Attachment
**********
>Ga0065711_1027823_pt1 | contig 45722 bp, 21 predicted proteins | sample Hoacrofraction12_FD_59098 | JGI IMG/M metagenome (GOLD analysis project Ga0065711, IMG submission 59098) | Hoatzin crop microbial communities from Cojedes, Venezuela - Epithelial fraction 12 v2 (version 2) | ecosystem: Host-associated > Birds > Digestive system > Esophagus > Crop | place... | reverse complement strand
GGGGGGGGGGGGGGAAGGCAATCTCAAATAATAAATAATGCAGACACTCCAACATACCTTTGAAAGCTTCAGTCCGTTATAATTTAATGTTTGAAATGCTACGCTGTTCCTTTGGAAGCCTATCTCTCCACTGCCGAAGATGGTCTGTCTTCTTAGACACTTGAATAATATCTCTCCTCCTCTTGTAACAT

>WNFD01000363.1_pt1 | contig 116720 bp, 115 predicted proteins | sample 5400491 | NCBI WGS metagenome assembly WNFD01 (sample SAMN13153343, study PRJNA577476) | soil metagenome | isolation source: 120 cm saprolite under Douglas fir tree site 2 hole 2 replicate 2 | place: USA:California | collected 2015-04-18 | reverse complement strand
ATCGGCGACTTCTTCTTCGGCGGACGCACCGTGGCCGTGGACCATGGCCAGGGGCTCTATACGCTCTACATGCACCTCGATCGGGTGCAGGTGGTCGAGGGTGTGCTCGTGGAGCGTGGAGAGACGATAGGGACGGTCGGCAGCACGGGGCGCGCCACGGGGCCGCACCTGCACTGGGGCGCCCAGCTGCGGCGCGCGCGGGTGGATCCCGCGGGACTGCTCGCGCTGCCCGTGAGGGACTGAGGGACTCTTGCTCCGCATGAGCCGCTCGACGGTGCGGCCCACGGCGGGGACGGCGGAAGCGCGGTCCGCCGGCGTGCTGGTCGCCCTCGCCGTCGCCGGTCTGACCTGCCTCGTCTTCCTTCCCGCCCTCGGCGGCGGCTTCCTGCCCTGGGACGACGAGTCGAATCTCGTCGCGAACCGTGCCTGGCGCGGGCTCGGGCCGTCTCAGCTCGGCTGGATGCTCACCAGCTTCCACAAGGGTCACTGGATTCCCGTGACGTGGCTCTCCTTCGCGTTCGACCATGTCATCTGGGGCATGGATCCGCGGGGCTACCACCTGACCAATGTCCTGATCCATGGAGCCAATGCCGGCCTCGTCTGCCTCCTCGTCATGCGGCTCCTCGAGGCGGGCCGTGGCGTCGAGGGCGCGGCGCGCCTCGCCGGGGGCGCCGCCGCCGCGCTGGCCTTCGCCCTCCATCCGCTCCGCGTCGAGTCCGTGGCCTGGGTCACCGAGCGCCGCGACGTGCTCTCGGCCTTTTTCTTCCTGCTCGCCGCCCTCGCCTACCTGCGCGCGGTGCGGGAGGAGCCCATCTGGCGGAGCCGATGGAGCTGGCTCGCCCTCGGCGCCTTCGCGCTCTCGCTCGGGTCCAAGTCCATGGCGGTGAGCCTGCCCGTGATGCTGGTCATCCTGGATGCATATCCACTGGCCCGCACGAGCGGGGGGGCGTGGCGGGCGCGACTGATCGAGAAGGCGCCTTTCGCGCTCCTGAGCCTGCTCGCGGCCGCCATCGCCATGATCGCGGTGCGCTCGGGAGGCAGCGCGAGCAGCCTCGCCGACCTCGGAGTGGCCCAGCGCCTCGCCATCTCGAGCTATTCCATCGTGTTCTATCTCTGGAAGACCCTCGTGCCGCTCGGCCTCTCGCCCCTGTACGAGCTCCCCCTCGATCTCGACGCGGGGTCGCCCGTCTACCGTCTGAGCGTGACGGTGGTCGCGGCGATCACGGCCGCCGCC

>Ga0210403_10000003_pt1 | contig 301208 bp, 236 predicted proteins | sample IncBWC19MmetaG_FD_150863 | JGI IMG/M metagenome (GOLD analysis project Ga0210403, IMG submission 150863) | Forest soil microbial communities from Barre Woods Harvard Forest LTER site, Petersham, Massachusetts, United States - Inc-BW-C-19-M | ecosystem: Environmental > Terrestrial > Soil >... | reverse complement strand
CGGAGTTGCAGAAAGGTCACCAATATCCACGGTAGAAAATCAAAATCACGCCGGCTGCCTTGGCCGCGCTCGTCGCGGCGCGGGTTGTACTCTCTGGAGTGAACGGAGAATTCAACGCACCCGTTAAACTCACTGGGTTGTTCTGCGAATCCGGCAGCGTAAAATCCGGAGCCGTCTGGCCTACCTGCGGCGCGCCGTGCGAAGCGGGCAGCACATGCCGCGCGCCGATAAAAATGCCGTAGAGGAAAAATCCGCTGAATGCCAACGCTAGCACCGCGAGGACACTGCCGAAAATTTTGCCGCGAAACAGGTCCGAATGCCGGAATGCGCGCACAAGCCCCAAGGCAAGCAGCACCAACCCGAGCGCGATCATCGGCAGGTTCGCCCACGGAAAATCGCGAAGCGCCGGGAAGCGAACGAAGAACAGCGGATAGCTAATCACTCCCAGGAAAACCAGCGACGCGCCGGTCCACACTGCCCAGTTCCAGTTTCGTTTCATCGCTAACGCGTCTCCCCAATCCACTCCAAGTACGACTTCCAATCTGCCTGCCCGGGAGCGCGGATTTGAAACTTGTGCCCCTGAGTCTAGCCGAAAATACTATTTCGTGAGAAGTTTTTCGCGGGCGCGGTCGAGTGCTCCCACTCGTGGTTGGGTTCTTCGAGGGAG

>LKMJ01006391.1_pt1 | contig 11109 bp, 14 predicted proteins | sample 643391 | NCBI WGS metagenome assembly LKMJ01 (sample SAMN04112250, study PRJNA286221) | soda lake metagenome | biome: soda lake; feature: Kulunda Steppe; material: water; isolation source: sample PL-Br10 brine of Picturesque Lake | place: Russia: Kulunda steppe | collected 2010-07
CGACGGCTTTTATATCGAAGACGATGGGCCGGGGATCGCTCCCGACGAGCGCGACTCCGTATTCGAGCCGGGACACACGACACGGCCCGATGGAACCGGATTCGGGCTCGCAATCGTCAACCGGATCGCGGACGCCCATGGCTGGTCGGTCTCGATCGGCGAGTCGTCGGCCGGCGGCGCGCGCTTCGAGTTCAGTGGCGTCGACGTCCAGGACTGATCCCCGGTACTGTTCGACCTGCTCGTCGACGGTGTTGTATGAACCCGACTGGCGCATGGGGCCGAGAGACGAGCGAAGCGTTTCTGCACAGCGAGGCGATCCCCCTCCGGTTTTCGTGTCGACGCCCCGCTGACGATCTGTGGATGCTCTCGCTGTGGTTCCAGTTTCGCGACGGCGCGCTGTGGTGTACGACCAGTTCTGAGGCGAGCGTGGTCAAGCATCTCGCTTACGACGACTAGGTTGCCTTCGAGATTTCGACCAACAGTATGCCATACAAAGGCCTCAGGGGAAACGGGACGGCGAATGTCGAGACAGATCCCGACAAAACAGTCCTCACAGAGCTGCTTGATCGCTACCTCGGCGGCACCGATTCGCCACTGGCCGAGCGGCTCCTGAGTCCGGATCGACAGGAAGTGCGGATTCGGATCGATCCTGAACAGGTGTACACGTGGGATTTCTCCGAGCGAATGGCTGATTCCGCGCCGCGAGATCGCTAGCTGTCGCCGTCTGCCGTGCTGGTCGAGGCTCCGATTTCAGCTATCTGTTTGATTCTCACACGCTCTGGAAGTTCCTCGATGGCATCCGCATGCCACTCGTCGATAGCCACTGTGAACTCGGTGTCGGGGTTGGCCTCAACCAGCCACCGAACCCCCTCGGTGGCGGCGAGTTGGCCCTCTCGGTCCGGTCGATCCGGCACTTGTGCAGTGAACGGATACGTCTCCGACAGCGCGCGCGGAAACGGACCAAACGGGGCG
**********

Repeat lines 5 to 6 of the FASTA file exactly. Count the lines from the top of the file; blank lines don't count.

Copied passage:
>Ga0210403_10000003_pt1 | contig 301208 bp, 236 predicted proteins | sample IncBWC19MmetaG_FD_150863 | JGI IMG/M metagenome (GOLD analysis project Ga0210403, IMG submission 150863) | Forest soil microbial communities from Barre Woods Harvard Forest LTER site, Petersham, Massachusetts, United States - Inc-BW-C-19-M | ecosystem: Environmental > Terrestrial > Soil >... | reverse complement strand
CGGAGTTGCAGAAAGGTCACCAATATCCACGGTAGAAAATCAAAATCACGCCGGCTGCCTTGGCCGCGCTCGTCGCGGCGCGGGTTGTACTCTCTGGAGTGAACGGAGAATTCAACGCACCCGTTAAACTCACTGGGTTGTTCTGCGAATCCGGCAGCGTAAAATCCGGAGCCGTCTGGCCTACCTGCGGCGCGCCGTGCGAAGCGGGCAGCACATGCCGCGCGCCGATAAAAATGCCGTAGAGGAAAAATCCGCTGAATGCCAACGCTAGCACCGCGAGGACACTGCCGAAAATTTTGCCGCGAAACAGGTCCGAATGCCGGAATGCGCGCACAAGCCCCAAGGCAAGCAGCACCAACCCGAGCGCGATCATCGGCAGGTTCGCCCACGGAAAATCGCGAAGCGCCGGGAAGCGAACGAAGAACAGCGGATAGCTAATCACTCCCAGGAAAACCAGCGACGCGCCGGTCCACACTGCCCAGTTCCAGTTTCGTTTCATCGCTAACGCGTCTCCCCAATCCACTCCAAGTACGACTTCCAATCTGCCTGCCCGGGAGCGCGGATTTGAAACTTGTGCCCCTGAGTCTAGCCGAAAATACTATTTCGTGAGAAGTTTTTCGCGGGCGCGGTCGAGTGCTCCCACTCGTGGTTGGGTTCTTCGAGGGAG